Peter Handke: Don Juan (erzählt von ihm selbst) (Don Juan: His Own Version)
One of the many joys of reading Handke is that you can always rely on him to produce something different. Looking at the title of this book, you would think that it would be a first person narration by Don Juan of his conquests. And you would be wrong. For a start, it is set in the present day. Despite the title, it is actually narrated by an anonymous narrator to whom Don Juan speaks and then the narrator tells what he has heard. As the narrator says, Don Juan was always looking for someone to tell his story to. The narrator has an inn in the ruins of Port-Royal-des-Champs, near Paris. He spends his time cooking (for no guests) and reading but is tired of reading. One day, Don Juan comes crashing through the hedge, pursued by a leather-clad couple on a motor-cycle. While it is that Don Juan, it is not the Don Juan we think we know, not, as he tells us right at the end, the Don Juan of Molière and Mozart. Indeed, the narrator tells us Don Juan war kein Verführer. Er hatte noch nie eine Frau verführt. [Don Juan was not a seducer. He had never seduced a woman.].
While he is recounting his story, the narrator and Don Juan also spend the rest of the day doing other things. One day, for example, they go to the cinema and see a film about a man who tries to entice a woman to kill herself with him. They watch TV, they eat, they talk, they visit the local sights. Don Juan naps. But, gradually, our narrator (and we) realize that Don Juan is not the Don Juan of myth and story. Yes, he likes (and meets) beautiful women but he does not seduce them. There is, in fact, no sex in the novel. He is not hounded by the relatives of seduced women. Indeed, at the end he goes off with the brother of one of the women he had met the previous week (the narrator is unsure which one). He is concerned about his own dead child. In short, he is not Don Juan.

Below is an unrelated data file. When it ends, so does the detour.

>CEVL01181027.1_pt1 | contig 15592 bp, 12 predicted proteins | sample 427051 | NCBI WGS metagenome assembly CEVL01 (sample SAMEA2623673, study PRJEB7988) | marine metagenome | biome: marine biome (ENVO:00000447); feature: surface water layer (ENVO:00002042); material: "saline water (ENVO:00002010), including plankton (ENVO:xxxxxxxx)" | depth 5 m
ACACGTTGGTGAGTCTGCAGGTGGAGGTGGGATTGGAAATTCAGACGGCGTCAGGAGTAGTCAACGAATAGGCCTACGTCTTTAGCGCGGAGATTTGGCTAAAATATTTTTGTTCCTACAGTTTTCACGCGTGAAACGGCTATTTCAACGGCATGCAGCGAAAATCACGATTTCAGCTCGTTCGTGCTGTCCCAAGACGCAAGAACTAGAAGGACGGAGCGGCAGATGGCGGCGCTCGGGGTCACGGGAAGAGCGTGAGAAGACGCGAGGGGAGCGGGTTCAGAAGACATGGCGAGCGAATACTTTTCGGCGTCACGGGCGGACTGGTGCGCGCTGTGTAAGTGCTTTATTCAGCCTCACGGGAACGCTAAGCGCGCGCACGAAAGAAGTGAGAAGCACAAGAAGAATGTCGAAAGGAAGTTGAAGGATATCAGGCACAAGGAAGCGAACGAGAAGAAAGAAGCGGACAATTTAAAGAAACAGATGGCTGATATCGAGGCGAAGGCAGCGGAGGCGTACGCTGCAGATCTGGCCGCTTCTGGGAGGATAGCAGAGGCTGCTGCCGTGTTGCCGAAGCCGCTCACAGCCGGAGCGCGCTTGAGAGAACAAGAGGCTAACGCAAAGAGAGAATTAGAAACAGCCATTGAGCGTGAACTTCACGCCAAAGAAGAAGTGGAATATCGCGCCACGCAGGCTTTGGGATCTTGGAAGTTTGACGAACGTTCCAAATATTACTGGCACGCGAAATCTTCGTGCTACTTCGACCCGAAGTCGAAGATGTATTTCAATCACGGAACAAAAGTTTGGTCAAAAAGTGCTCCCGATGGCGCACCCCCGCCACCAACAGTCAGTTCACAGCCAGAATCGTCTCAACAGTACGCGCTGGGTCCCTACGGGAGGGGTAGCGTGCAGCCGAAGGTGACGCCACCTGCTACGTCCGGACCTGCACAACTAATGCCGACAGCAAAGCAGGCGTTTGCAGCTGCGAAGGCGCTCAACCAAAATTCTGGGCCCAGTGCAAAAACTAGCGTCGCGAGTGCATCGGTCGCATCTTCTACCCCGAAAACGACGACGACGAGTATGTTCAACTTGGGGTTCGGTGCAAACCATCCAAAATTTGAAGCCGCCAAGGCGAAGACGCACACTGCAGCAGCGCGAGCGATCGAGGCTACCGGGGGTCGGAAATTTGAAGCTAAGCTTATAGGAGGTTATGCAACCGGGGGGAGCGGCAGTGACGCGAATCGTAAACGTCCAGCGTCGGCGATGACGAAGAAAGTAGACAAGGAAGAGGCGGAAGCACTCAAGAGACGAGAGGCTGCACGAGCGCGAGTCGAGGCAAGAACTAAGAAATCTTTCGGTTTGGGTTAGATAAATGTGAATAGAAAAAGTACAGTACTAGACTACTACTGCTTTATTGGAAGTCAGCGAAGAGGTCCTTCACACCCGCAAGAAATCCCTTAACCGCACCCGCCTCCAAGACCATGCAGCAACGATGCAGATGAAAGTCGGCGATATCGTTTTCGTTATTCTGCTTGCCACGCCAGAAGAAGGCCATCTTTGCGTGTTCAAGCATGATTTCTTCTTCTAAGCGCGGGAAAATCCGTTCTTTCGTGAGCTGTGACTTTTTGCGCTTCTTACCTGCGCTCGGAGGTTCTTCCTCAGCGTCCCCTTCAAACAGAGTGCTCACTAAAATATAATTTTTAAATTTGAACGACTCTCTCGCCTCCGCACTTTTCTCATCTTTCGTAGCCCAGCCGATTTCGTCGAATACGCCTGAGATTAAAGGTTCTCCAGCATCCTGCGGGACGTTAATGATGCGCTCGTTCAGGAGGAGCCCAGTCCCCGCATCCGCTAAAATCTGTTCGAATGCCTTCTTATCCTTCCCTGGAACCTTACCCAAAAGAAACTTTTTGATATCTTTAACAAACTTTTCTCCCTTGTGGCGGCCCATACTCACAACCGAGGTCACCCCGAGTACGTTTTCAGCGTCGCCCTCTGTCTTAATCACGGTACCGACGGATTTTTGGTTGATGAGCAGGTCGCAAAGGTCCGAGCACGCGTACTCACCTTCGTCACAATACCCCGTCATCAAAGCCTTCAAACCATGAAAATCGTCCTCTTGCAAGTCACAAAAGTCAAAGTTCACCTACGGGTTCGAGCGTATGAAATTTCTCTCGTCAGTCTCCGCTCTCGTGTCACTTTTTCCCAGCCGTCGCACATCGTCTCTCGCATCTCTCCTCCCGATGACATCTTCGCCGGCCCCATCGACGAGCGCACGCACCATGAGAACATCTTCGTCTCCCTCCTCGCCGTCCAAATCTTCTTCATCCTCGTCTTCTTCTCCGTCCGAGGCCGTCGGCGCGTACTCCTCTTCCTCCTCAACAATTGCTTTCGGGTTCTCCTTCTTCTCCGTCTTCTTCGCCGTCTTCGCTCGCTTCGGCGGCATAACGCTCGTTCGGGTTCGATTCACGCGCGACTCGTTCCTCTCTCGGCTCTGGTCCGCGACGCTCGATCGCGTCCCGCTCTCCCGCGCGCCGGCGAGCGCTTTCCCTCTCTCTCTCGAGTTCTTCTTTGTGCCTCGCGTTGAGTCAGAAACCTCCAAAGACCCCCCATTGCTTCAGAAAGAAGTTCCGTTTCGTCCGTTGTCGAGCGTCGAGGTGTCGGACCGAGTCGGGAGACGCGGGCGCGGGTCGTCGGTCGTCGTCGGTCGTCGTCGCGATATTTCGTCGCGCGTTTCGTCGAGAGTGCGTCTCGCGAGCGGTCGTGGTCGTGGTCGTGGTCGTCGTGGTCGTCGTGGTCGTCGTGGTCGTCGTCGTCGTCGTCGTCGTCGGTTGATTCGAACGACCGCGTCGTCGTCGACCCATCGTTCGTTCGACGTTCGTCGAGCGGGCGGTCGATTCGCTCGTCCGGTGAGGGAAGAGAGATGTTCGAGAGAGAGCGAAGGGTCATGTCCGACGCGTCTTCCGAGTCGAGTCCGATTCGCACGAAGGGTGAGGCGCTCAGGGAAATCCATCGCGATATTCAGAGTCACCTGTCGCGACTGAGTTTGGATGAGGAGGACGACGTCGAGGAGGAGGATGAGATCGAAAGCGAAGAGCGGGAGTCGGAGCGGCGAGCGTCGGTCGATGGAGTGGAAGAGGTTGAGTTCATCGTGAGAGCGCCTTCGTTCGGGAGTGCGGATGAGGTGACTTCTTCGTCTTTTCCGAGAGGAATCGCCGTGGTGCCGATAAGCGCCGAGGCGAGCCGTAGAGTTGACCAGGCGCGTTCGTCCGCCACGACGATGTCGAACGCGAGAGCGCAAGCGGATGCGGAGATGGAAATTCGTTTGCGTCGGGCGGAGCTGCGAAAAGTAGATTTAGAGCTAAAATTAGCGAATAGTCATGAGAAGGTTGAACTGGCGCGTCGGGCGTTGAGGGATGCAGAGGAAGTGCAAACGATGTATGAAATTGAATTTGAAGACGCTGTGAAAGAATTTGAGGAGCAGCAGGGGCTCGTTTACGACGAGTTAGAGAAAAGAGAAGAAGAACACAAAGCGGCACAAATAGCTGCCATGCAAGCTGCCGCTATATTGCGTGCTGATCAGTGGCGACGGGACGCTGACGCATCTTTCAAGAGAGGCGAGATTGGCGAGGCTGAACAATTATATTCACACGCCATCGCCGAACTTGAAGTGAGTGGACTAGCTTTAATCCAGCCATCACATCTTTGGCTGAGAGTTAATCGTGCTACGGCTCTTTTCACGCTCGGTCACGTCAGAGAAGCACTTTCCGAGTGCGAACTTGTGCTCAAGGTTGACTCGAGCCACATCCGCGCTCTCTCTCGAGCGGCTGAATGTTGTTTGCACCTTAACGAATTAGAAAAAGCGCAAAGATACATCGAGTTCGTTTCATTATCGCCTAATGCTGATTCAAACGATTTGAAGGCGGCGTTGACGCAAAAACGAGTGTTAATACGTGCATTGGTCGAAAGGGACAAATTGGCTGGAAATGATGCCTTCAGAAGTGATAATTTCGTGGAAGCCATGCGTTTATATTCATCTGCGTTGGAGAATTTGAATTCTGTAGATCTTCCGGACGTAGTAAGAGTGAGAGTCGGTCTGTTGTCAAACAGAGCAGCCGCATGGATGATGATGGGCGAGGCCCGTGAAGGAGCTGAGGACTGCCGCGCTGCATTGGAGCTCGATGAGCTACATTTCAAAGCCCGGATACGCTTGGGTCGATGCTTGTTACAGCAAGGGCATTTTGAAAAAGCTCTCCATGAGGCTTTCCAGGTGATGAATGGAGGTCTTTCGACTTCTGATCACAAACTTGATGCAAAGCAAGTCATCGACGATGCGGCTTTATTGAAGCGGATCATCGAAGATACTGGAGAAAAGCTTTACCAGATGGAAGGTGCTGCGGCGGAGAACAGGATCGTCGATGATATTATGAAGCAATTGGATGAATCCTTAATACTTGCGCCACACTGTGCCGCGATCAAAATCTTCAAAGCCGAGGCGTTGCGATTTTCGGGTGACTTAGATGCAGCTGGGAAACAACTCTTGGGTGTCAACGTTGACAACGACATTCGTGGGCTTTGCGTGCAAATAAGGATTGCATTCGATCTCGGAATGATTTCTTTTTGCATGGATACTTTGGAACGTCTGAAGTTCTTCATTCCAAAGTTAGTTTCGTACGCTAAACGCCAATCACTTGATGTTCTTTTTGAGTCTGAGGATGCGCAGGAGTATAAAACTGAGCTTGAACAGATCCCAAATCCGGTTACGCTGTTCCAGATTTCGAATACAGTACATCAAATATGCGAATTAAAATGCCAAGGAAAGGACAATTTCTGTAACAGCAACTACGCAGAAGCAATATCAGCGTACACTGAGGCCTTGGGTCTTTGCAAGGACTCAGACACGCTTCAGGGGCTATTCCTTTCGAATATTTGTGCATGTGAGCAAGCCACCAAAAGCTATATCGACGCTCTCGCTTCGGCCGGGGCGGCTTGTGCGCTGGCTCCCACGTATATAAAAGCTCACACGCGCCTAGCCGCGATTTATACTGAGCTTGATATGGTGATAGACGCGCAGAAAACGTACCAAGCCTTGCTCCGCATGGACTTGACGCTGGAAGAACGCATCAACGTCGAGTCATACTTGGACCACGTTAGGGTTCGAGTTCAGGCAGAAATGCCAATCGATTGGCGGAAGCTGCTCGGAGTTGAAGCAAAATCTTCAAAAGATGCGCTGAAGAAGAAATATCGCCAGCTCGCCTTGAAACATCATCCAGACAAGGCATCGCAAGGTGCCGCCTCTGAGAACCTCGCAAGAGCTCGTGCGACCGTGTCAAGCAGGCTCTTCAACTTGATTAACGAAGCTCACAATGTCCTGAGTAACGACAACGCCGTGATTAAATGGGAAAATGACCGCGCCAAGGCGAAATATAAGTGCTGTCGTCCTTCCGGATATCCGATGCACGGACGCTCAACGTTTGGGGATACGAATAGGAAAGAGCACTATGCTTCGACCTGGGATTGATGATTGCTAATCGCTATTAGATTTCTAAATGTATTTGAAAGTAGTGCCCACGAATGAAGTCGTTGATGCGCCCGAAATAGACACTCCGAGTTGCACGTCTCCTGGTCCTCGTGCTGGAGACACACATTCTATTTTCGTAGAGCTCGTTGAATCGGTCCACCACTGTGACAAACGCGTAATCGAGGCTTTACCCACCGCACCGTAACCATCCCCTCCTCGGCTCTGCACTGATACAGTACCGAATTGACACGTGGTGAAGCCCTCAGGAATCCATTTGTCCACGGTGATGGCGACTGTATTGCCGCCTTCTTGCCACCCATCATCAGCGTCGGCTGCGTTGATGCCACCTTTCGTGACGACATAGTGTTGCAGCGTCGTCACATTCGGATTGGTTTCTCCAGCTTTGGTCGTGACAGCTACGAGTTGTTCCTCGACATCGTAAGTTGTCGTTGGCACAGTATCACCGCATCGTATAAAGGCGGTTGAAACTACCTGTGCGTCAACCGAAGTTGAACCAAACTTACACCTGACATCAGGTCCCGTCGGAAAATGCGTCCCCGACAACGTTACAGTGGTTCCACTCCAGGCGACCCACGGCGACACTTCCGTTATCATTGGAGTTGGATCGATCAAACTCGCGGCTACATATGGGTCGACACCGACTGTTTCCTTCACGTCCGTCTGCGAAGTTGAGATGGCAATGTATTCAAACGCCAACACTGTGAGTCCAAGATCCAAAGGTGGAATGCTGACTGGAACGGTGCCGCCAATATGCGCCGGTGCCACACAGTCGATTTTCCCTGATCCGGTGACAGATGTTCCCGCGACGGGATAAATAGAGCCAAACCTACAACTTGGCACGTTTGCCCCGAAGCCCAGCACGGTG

Handke, as always, tells a wonderful story. He looks at the aspects of time and language that we find in his other books. He looks at the history, not just of Don Juan, but of the place where he is. On one of their visits, for example, they visit a cemetery and look at the graves. Above all, he looks at the person and beyond the myth and legend.
First published in 2004 by Suhrkamp
First English translation 2010 by Farrar, Straus and Giroux
Translated by Krishna Winston